Brief history of data classes in python
How dataclasses came in python landscape
In this tutorial, we will review the different ways we create data classes in python from the oldest way to the newer. Hopefully at the end, you will be convinced to use pydantic dataclasses as your default way to create data classes.
Default python class creation
The oldest way to define a class in python is via the special
__init__ method. For our example we will work with a
Point class taking
y coordinates as input.
Like you can see, there is some boilerplate code because we define the same variables as method arguments and class attributes (
y). When we try to print our created object to see how it looks like, we see a strange default representation made by python.
Even worse, we can instantiate an object like the following
Point(1, 'foo') and python will not complaint at all.
Ok you can say that tools like mypy or pyright will help you catch the bug but not everybody wants to use them, so we have to find another way.
Also, the default class implementation does not have comparison methods implemented, therefore
p == p2 returns
False even if the attributes have the same values between the two objects. 🥲
Here is how we can fix these three issues with the following code.
Now we have a working class with a pretty representation, but look the amount of code we have to write... And we haven't even implemented all the comparison methods.
I will make a small digression on the namedtuples because one car argue that it is a way to declare a class quickly, and yes it is the case but not without some caveats…
Consider the following example:
Ok, with namedtuples, we have a pretty representation by default, but we suffer for the same lack of type verification like in the default way of creating classes and since it inherits the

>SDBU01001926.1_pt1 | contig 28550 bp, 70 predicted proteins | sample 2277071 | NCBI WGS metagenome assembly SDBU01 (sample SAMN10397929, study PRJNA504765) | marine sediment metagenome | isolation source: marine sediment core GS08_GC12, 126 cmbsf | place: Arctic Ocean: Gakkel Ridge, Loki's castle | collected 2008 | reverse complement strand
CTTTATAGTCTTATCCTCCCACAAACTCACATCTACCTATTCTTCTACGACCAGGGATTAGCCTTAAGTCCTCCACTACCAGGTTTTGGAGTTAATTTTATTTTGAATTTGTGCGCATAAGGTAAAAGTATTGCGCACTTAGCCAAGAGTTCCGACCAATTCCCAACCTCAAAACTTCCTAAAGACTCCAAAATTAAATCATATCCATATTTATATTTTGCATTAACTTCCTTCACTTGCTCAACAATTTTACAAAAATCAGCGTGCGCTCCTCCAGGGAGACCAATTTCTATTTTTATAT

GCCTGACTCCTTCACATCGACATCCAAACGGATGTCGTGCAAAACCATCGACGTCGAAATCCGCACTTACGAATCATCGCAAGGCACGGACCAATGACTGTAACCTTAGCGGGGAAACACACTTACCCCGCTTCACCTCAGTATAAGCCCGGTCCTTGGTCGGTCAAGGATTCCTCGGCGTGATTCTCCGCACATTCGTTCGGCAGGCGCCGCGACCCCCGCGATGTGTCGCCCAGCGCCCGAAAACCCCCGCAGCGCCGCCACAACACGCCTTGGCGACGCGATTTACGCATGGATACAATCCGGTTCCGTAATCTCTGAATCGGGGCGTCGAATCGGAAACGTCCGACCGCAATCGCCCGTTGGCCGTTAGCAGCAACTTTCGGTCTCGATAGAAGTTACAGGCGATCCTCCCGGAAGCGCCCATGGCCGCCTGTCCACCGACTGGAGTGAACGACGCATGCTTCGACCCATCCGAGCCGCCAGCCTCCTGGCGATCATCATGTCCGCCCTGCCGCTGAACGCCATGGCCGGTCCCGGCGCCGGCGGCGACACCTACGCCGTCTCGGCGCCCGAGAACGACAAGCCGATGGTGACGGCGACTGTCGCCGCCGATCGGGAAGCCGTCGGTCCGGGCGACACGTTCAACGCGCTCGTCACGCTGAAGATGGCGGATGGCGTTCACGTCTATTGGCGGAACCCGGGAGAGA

tuple class, the comparison with a tuple in the last instruction is correct which is not always what we will want.
Taking into account the problems related to class creation quoted above, a well known pythonista decides to bring a solution with a library called attrs. Let’s see how we can re-write our
Ok, we clearly see a difference with the handwritten class we wrote above. We have:
- A pretty default representation
- Type verification using the field function and validators.
- A default comparison implementation taking in account the type of the compared objects. This is why the test with a tuple returns
It is a well-thought library, and it can be customized in different ways like defining slots, frozen classes, keyword-only arguments and more.
Let's see what our famous
Point class look like:
We have almost the same advantages as the
attrs definition except that the argument type is not verified at initialization time.
The only way to achieve this verification is to do the following:
Yeah, it sucks a little, but it was a will of the CPython maintainers to have a simplified version of
attrs without validation and other joys.
Finally, we will talk about pydantic, a data validation library made famous by
a relatively young web framework, FastAPI. If you don’t know it, I highly recommend to check its api, it is another well-though piece of software. I also wrote a blog post presenting some of its advantages.
The feature that interest us in this article is that of the dataclasses. Again we will look at our
Point class implementation. 😁
We have all the advantages that we had with the
attrs implementation and the written code is even smaller!
pydantic leverages type annotations to validate data, and we can still use the api provided by the standard library
dataclasses like field, asdict, etc... because
pydantic.dataclasses is just a wrapper around the standard one. For proof, look at the following example:
Here we wrap a normal dataclass into a pydantic one, and we have the same verifications and features!
Pydantic is a fantastic library (yes I am a little biased) and I can only recommend you to check out its documentation.
This is all for this tutorial, hope you enjoyed it. Take care of yourself and see you next time! 😁